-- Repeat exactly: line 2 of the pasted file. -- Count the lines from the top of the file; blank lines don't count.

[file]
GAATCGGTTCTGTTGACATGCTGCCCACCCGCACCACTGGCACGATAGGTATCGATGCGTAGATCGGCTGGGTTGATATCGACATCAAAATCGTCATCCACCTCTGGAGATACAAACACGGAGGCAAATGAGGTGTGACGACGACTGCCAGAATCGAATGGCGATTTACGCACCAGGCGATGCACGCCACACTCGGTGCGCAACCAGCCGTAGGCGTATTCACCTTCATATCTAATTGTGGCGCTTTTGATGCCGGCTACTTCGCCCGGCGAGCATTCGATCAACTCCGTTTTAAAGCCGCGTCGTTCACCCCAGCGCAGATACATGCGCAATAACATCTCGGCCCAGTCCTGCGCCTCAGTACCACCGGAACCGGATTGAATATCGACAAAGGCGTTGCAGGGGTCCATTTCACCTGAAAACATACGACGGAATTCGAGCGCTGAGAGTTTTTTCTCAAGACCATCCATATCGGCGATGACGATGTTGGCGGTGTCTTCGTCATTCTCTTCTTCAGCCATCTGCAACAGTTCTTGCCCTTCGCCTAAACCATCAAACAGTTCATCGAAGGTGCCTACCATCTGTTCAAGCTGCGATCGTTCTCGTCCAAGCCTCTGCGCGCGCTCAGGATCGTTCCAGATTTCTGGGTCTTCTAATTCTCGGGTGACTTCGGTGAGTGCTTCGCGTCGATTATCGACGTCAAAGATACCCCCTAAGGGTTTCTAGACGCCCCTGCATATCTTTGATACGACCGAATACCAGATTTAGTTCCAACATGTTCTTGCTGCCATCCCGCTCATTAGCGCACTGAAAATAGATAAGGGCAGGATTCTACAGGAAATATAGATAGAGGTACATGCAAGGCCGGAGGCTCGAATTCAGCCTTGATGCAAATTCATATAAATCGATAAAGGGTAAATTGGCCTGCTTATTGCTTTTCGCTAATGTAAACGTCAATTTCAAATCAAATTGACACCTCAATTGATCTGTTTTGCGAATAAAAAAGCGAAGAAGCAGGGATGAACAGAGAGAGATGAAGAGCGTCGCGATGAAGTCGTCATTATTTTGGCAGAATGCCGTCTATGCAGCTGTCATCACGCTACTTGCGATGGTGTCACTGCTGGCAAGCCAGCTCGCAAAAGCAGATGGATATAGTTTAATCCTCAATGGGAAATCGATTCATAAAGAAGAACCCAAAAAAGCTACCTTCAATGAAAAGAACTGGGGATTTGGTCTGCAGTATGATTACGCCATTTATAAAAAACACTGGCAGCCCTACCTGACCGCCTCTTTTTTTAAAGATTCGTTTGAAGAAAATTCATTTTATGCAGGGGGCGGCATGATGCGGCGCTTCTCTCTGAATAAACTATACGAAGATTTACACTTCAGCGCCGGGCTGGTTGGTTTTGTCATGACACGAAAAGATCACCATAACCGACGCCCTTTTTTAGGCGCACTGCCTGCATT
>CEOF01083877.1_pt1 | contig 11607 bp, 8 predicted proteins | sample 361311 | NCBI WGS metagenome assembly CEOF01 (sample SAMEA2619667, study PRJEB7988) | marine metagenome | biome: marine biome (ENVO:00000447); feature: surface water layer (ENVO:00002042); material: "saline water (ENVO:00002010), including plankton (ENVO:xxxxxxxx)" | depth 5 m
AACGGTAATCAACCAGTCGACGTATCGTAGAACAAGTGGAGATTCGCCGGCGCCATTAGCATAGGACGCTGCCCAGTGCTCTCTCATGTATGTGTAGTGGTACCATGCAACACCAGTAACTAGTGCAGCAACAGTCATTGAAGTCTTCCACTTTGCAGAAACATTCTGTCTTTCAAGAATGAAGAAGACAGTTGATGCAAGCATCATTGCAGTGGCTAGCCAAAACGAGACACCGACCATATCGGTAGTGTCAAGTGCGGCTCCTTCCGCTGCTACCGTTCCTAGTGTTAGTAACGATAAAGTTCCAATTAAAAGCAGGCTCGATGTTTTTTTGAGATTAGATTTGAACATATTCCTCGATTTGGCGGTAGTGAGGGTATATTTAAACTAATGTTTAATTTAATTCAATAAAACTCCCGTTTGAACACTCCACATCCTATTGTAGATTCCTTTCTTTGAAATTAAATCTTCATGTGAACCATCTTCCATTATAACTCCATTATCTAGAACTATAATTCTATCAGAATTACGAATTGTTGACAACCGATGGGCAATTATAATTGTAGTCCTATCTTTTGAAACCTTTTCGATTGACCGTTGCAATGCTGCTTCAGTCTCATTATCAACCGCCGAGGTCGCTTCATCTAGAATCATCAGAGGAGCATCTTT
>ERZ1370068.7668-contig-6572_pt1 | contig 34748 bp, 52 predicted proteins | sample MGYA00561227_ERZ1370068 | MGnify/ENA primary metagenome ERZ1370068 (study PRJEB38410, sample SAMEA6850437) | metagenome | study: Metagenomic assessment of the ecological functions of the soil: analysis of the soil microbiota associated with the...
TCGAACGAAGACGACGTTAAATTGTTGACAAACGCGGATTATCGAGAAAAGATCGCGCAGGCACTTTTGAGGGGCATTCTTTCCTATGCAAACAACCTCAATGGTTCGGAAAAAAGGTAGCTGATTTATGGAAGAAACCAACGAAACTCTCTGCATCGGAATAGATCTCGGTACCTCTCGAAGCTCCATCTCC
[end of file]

>CEOF01083877.1_pt1 | contig 11607 bp, 8 predicted proteins | sample 361311 | NCBI WGS metagenome assembly CEOF01 (sample SAMEA2619667, study PRJEB7988) | marine metagenome | biome: marine biome (ENVO:00000447); feature: surface water layer (ENVO:00002042); material: "saline water (ENVO:00002010), including plankton (ENVO:xxxxxxxx)" | depth 5 m